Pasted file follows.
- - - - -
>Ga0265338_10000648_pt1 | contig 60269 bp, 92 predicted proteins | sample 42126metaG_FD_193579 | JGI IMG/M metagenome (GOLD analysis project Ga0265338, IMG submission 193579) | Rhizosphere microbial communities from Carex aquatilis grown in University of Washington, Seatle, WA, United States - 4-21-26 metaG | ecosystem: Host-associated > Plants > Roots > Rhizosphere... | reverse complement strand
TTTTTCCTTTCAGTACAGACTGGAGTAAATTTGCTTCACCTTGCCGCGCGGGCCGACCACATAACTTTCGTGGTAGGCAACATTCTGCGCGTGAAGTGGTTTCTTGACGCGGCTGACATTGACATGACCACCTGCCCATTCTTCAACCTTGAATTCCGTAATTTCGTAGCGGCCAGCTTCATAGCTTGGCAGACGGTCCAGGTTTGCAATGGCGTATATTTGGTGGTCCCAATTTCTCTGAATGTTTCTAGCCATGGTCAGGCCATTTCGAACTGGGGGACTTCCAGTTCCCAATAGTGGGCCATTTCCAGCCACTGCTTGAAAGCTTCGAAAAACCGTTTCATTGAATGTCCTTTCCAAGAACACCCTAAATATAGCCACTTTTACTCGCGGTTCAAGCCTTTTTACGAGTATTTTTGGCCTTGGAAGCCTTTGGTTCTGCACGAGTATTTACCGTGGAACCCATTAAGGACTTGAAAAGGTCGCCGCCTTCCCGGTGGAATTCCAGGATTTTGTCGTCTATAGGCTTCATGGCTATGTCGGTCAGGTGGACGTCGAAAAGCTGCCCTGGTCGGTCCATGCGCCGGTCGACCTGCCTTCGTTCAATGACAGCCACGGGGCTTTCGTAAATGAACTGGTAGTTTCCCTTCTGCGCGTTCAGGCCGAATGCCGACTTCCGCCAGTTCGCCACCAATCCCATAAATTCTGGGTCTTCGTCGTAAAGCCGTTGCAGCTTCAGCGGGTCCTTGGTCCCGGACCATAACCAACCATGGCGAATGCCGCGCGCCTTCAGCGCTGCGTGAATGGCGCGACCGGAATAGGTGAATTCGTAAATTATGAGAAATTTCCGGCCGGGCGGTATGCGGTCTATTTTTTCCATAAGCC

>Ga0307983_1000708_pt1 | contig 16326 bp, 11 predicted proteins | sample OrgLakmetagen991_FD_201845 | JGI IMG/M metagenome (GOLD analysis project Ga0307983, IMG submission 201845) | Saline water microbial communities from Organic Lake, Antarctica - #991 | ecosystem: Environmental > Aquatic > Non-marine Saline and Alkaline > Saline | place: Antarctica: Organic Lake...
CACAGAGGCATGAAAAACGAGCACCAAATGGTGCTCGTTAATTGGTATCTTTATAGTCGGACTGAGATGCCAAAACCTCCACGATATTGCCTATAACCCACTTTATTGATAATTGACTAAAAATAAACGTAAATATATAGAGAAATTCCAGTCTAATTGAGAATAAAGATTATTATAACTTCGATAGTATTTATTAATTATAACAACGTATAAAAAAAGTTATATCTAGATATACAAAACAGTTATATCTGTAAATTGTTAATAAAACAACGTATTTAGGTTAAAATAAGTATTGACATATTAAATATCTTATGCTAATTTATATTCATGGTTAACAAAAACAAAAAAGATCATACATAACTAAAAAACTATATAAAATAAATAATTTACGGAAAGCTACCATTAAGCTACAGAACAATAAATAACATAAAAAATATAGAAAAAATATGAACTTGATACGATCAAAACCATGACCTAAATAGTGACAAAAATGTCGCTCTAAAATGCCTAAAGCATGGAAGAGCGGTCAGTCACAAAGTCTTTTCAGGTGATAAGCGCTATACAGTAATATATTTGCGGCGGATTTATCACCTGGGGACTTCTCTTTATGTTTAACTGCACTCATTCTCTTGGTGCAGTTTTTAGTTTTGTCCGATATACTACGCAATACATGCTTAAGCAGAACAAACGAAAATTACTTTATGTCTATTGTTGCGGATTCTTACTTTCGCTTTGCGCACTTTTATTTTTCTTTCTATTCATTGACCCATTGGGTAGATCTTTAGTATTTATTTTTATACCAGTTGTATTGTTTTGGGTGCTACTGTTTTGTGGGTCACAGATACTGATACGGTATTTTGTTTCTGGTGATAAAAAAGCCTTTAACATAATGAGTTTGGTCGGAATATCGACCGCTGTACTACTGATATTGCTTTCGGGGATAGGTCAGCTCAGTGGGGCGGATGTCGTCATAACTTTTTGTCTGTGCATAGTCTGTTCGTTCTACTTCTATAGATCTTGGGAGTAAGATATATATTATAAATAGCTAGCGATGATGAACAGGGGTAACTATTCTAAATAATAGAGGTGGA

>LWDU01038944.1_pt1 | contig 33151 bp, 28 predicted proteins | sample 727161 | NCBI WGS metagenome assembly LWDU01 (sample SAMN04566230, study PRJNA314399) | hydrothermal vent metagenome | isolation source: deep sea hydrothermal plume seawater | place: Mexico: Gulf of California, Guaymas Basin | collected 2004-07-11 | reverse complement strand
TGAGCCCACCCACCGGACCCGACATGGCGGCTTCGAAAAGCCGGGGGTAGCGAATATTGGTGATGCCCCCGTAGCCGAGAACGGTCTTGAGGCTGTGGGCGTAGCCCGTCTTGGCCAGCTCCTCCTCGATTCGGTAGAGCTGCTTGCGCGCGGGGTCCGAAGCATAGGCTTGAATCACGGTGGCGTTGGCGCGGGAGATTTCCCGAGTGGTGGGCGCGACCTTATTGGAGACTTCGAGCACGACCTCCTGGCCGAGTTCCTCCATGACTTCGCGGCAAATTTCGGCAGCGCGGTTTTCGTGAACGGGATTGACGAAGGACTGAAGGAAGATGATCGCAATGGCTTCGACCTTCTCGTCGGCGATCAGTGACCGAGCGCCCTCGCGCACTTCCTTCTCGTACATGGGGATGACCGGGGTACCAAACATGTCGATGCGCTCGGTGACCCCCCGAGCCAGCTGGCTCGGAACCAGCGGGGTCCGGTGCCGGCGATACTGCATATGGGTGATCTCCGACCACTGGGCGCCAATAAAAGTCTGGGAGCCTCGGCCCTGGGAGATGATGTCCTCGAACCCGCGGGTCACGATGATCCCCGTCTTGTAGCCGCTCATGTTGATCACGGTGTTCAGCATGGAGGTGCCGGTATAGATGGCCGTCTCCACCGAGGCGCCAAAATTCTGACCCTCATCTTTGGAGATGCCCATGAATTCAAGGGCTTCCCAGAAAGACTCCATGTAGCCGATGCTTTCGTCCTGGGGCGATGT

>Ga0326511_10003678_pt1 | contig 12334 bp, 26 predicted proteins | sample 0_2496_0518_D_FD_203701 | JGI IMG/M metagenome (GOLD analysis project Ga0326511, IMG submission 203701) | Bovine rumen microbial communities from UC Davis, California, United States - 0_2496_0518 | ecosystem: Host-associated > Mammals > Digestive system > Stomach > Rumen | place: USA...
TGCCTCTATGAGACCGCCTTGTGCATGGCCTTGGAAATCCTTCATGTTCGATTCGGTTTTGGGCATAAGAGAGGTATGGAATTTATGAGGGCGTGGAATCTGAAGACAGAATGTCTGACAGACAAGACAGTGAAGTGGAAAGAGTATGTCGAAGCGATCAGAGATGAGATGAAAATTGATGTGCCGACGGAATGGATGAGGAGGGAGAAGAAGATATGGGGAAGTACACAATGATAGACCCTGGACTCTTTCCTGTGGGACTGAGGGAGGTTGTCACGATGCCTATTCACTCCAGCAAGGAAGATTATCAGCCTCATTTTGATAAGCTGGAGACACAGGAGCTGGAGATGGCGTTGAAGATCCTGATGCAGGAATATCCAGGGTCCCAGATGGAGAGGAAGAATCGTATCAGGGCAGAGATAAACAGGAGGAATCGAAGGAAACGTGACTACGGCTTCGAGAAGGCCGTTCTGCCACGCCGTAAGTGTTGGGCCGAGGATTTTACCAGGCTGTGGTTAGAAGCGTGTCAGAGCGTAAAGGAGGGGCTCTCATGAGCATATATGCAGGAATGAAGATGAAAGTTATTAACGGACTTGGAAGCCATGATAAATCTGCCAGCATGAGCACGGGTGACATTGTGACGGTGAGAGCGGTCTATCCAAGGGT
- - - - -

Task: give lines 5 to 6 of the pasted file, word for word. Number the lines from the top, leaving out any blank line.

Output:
>LWDU01038944.1_pt1 | contig 33151 bp, 28 predicted proteins | sample 727161 | NCBI WGS metagenome assembly LWDU01 (sample SAMN04566230, study PRJNA314399) | hydrothermal vent metagenome | isolation source: deep sea hydrothermal plume seawater | place: Mexico: Gulf of California, Guaymas Basin | collected 2004-07-11 | reverse complement strand
TGAGCCCACCCACCGGACCCGACATGGCGGCTTCGAAAAGCCGGGGGTAGCGAATATTGGTGATGCCCCCGTAGCCGAGAACGGTCTTGAGGCTGTGGGCGTAGCCCGTCTTGGCCAGCTCCTCCTCGATTCGGTAGAGCTGCTTGCGCGCGGGGTCCGAAGCATAGGCTTGAATCACGGTGGCGTTGGCGCGGGAGATTTCCCGAGTGGTGGGCGCGACCTTATTGGAGACTTCGAGCACGACCTCCTGGCCGAGTTCCTCCATGACTTCGCGGCAAATTTCGGCAGCGCGGTTTTCGTGAACGGGATTGACGAAGGACTGAAGGAAGATGATCGCAATGGCTTCGACCTTCTCGTCGGCGATCAGTGACCGAGCGCCCTCGCGCACTTCCTTCTCGTACATGGGGATGACCGGGGTACCAAACATGTCGATGCGCTCGGTGACCCCCCGAGCCAGCTGGCTCGGAACCAGCGGGGTCCGGTGCCGGCGATACTGCATATGGGTGATCTCCGACCACTGGGCGCCAATAAAAGTCTGGGAGCCTCGGCCCTGGGAGATGATGTCCTCGAACCCGCGGGTCACGATGATCCCCGTCTTGTAGCCGCTCATGTTGATCACGGTGTTCAGCATGGAGGTGCCGGTATAGATGGCCGTCTCCACCGAGGCGCCAAAATTCTGACCCTCATCTTTGGAGATGCCCATGAATTCAAGGGCTTCCCAGAAAGACTCCATGTAGCCGATGCTTTCGTCCTGGGGCGATGT